Tuesday, January 15, 2008


Calculating Lite

David Gibbs III of the Christian Law Association, who conspired to keep Terri Schiavo's brain-dead body alive long past decency, and who is well known for taking even loopier legal stances, is back in the news, tempting one or more Florida citizens to make legal asses of themselves. Gibbs has argued in a five-page memo sent to the state Board of Education that the proposed science standards could face a legal challenge for violating the constitutional separation of church and state.

Pinellas lawyer David C. Gibbs III wrote in a recent legal memo that by singling out Darwin's theory of evolution as the sole pillar of modern biology, the proposed standards leave no room for other philosophical perspectives and cross the line between science and faith.
So, let's see ... science, which is not a philosophy but a method of investigating the material universe, because it is so successful at that objective, "leaves no room" for theological ... opps ... "philosophical" explanations of the material universe? Is that about right, Mr. Gibbs? The real complaint is that those nasty scientists keep showing that your Bronze Age understanding of how the world works is ludicrously wrong, isn't it?

Becky Steele, an attorney with the American Civil Liberties Union of Florida, called Gibbs' claim "cockamamy."
I think she was being kind. She may also be naive about a certain brand of Christian:

"He claims that teaching science, based on well-accepted theories backed by factual evidence, is somehow promoting a particular religion in public school," she said in an e-mail. "Imagine them arguing that the Establishment Clause would be violated by teaching a calculus class that only expresses the 'worldview' of mathematics without any sense of the divine."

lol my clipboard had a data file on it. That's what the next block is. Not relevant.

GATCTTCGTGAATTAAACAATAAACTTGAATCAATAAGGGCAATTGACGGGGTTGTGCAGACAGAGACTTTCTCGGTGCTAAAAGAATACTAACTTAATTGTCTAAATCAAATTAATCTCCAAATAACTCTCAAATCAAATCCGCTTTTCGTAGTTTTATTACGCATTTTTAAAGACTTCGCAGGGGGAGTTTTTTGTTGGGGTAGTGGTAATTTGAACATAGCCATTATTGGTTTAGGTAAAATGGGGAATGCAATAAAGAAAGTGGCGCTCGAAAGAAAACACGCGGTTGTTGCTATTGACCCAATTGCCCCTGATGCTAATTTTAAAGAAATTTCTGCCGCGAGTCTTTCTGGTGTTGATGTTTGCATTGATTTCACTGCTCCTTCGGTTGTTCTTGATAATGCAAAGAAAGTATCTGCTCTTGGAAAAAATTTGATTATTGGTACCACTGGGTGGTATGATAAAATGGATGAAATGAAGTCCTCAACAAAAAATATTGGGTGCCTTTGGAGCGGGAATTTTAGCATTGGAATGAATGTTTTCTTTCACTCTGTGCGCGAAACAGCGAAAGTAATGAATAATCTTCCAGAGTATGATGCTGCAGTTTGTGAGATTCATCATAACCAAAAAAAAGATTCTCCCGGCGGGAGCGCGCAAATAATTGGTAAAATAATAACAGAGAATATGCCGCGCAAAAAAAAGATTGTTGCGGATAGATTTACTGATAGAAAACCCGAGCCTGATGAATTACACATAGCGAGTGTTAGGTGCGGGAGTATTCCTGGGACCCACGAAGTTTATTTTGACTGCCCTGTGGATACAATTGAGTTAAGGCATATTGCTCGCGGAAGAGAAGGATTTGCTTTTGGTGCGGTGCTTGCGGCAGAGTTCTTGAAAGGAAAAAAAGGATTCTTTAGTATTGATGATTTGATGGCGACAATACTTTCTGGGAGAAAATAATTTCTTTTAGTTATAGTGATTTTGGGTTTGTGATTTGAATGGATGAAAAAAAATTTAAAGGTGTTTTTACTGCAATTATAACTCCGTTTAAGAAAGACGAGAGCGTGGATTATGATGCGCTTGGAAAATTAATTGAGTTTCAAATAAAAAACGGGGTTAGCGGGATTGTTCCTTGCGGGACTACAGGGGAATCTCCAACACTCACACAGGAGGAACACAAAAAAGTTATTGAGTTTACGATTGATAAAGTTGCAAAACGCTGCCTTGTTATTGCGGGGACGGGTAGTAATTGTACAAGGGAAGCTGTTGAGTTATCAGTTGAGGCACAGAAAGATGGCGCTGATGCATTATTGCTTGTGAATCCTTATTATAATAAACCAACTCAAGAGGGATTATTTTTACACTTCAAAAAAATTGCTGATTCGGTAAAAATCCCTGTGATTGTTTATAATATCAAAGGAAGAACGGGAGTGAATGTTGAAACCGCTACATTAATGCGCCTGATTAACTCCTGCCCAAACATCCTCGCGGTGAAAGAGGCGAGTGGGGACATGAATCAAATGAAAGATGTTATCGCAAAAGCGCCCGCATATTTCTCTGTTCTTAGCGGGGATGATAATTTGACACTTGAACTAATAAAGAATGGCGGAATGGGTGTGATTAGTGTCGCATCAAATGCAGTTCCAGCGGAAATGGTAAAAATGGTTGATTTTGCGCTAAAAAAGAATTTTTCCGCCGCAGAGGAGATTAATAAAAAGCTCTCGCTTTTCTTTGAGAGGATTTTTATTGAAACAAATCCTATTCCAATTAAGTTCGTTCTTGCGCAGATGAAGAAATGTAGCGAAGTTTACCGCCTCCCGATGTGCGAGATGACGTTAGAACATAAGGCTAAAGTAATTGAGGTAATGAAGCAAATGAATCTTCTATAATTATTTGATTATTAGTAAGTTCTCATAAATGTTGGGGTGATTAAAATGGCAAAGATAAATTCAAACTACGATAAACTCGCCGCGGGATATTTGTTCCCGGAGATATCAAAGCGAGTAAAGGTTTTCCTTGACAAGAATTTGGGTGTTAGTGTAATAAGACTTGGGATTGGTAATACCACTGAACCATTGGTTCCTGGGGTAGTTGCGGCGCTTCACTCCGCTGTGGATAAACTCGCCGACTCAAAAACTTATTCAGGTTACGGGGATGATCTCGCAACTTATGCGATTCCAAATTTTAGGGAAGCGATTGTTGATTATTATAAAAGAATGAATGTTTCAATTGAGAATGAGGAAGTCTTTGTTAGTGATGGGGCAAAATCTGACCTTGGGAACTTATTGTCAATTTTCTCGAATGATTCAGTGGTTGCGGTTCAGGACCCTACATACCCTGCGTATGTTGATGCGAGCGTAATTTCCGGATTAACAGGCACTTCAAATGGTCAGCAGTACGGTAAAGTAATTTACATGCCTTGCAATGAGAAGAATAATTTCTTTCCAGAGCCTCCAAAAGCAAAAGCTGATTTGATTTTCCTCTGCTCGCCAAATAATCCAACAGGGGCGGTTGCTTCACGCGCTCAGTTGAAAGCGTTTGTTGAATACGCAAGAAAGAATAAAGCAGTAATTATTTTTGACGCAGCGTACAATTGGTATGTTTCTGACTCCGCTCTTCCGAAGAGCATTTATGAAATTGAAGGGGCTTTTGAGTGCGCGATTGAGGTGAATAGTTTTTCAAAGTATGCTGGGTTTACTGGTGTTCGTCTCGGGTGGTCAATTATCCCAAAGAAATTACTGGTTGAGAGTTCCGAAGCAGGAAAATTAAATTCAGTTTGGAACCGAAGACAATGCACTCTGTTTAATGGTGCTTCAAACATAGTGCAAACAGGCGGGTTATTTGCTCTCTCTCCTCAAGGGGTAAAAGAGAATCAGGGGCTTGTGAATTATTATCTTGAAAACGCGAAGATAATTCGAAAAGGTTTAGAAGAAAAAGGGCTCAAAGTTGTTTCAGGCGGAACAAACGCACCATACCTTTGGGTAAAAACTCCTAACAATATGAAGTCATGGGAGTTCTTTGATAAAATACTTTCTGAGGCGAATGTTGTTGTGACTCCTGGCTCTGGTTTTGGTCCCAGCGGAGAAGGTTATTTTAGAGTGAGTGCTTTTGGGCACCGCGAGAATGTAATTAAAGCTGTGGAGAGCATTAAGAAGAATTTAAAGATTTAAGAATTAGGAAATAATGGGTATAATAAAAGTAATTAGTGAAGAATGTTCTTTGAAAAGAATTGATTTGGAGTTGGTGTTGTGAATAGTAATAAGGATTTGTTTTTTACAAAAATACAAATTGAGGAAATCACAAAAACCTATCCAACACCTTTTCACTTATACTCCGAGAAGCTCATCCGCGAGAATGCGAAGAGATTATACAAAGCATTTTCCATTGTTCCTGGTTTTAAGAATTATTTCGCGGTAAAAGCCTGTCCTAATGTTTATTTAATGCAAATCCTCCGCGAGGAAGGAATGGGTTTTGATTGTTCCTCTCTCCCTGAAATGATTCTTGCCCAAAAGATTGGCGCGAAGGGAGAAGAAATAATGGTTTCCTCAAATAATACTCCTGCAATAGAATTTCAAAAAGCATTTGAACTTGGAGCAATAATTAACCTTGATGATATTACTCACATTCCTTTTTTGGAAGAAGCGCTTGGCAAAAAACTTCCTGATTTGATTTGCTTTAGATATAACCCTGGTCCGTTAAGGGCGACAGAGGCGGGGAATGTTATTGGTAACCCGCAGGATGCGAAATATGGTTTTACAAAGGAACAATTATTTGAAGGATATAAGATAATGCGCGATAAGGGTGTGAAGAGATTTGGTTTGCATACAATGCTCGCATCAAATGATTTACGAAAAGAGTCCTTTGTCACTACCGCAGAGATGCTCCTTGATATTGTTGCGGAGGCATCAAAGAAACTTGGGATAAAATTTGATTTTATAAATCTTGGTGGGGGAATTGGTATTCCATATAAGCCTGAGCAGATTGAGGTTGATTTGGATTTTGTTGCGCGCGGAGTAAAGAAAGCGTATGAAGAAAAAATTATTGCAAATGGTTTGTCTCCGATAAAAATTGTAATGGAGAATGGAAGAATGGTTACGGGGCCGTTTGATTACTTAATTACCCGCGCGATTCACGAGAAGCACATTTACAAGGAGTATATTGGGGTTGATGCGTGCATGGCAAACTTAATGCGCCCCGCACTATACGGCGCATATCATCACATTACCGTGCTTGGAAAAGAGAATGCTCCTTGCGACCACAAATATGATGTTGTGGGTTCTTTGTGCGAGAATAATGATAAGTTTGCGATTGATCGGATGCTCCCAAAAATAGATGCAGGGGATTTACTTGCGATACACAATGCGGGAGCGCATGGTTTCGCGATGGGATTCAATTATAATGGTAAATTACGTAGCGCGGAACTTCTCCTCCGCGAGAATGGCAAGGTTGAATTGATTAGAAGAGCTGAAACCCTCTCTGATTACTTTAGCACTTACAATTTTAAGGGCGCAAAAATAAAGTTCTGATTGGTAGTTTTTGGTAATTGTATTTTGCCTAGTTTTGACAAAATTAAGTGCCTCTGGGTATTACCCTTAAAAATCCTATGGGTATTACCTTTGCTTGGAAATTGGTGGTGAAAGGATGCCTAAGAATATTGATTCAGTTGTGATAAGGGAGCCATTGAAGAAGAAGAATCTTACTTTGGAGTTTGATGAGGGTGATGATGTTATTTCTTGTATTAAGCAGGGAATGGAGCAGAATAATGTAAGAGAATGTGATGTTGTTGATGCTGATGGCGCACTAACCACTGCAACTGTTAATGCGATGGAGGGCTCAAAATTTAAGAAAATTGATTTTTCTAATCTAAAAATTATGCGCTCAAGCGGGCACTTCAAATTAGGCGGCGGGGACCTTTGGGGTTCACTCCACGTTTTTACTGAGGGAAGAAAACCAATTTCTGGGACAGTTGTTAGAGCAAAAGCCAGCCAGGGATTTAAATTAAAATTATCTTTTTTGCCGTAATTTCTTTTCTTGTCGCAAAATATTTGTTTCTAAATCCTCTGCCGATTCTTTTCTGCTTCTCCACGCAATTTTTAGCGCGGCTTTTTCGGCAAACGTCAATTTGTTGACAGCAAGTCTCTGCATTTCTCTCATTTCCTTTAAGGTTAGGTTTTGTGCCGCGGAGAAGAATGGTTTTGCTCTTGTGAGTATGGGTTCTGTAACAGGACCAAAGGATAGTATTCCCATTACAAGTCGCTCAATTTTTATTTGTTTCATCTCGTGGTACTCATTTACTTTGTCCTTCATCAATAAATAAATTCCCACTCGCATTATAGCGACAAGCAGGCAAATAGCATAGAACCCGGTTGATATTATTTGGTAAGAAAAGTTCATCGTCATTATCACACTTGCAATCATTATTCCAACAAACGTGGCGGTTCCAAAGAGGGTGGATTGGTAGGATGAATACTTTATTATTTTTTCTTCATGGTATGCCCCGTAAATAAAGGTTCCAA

Oh, it doesn't take much imagination.

Bob Jones University Press: "Who needs a Christian math book? You do."

... "2 + 2 equals 4 whether you're a Christian or not," right? To most people that phrase sums up their belief that in certain areas there need be no difference between a Christian textbook and a non-Christian one. But what 2 + 2 equals is only a tiny piece of math. Far more important questions in math would be "Why does 2 + 2 = 4" or "Why does it matter?" Questions like those are the stuff of a worldview, something all textbooks -- even math ones -- communicate, and those questions will be answered differently by different worldviews.

Okay, Christian mathematicians, why does 2 + 2 = 4? What is the evidence that demonstrates that mathematicians who learned math using a Christian math text have contributed more to human understanding of mathematics than have mathematicians who studied normal math texts?
I hope you aren't holding your breath.
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